Alcohol use and related problems among college students and their noncollege peers : the competing roles of personality and peer influence

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Alcohol use and related problems among college students and their noncollege peers : the competing roles of personality and peer influence

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dc.contributor.advisor Fromme, Kim
dc.creator Quinn, Patrick Donovan
dc.date.accessioned 2011-10-06T14:54:03Z
dc.date.available 2011-10-06T14:54:03Z
dc.date.created 2011-08
dc.date.issued 2011-10-06
dc.date.submitted August 2011
dc.identifier.uri http://hdl.handle.net/2152/ETD-UT-2011-08-3789
dc.description.abstract Although alcohol use and related problems are highly prevalent in emerging adulthood overall, college students drink somewhat more than do their peers who do not attend college. The personal or social influences underlying this difference, however, are not yet well understood. The present study examined whether personality traits (i.e., self-regulation and sensation seeking) and peer influence (i.e., descriptive drinking norms) contributed to student status differences. At approximately age 22, 4-year college students (n = 331) and noncollege emerging adults (n = 502) completed web-based surveys, including measures of alcohol use, alcohol-related problems, personality, and social norms. College students drank only slightly more heavily. This small difference, however, reflected personality suppression. College students were lower in trait-based risk for drinking, and accounting for traits revealed a stronger positive association between attending college and drinking more heavily. Although noncollege emerging adults reported greater descriptive drinking norms for social group members, norms appeared to more strongly influence alcohol use among college students. Finally, despite drinking less, noncollege individuals experienced more alcohol-related problems. The association between attending college and drinking heavily may be larger than previously estimated, and it may be masked by biased selection into college as a function of both self-regulation and sensation seeking. Differing patterns of alcohol use, its predictors, and its consequences emerged for the college and noncollege samples, suggesting that differing intervention strategies may best meet the needs of each population.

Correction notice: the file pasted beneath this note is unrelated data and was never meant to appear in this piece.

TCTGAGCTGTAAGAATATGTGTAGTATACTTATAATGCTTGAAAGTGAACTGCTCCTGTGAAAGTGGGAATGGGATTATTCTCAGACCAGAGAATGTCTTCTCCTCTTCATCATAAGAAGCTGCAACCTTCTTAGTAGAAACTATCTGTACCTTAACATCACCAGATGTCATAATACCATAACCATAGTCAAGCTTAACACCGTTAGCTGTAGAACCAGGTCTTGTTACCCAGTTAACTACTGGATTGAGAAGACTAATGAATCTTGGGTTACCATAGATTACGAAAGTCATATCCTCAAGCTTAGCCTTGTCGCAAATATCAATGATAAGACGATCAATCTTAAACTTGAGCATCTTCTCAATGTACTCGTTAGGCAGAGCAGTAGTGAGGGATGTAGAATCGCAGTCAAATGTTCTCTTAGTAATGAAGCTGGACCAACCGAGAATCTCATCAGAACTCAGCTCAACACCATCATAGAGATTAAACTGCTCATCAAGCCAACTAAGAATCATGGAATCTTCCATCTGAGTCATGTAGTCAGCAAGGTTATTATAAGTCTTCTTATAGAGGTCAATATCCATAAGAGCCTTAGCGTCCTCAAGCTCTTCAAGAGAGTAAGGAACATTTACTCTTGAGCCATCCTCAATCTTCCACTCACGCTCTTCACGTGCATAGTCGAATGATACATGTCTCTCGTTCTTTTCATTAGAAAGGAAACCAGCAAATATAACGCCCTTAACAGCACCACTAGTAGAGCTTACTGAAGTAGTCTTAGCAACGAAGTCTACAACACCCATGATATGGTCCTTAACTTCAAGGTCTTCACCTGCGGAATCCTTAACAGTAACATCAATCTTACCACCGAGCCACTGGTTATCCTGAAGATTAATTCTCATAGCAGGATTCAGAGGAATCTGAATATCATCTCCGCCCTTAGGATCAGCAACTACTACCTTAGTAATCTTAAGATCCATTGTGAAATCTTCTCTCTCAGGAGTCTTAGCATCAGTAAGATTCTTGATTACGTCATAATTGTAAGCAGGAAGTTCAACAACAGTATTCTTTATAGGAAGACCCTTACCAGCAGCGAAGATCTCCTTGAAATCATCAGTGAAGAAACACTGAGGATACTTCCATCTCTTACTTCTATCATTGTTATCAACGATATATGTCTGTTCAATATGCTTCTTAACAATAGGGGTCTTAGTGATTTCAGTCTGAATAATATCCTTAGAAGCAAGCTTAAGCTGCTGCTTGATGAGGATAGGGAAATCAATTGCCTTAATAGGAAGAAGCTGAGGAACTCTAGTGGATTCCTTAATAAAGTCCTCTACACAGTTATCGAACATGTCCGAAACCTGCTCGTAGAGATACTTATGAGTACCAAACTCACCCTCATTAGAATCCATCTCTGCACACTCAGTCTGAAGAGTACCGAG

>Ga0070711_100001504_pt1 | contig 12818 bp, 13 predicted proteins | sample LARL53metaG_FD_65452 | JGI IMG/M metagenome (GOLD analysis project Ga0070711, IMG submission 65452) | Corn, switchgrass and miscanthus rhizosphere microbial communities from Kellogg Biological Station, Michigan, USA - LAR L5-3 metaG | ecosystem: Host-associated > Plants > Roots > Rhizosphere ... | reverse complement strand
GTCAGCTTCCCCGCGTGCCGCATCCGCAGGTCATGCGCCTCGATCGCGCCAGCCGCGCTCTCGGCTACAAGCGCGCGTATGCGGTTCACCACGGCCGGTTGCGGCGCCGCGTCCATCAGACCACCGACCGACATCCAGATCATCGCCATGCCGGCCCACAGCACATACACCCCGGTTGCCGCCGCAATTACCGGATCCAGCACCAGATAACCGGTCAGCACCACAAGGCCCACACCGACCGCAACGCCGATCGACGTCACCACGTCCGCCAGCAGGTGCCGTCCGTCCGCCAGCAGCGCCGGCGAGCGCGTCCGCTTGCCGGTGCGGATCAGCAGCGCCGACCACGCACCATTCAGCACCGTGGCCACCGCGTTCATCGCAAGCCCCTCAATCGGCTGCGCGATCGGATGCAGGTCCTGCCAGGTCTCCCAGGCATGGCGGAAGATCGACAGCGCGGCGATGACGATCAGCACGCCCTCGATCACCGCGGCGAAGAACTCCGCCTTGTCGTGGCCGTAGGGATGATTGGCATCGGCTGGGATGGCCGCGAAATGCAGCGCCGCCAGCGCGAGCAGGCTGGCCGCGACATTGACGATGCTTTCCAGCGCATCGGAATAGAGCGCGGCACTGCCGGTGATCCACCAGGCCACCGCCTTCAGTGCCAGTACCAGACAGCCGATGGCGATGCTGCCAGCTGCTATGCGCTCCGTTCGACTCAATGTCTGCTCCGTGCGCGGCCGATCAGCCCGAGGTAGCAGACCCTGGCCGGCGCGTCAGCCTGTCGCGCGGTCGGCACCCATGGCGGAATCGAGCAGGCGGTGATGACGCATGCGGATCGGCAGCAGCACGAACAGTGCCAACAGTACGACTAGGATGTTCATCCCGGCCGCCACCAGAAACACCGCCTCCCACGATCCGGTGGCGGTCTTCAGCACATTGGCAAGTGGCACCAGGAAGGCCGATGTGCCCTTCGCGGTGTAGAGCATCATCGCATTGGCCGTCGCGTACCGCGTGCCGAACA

dc.format.mimetype application/pdf
dc.language.iso eng
dc.subject Alcohol
dc.subject College students
dc.subject Self-regulation
dc.subject Sensation seeking
dc.subject Social norms
dc.title Alcohol use and related problems among college students and their noncollege peers : the competing roles of personality and peer influence
dc.date.updated 2011-10-06T14:54:12Z
dc.identifier.slug 2152/ETD-UT-2011-08-3789
dc.contributor.committeeMember Harden, Kathryn P.
dc.description.department Psychology
dc.type.genre thesis
dc.type.material text
thesis.degree.department Psychology
thesis.degree.discipline Psychology
thesis.degree.grantor University of Texas at Austin
thesis.degree.level Masters
thesis.degree.name Master of Arts

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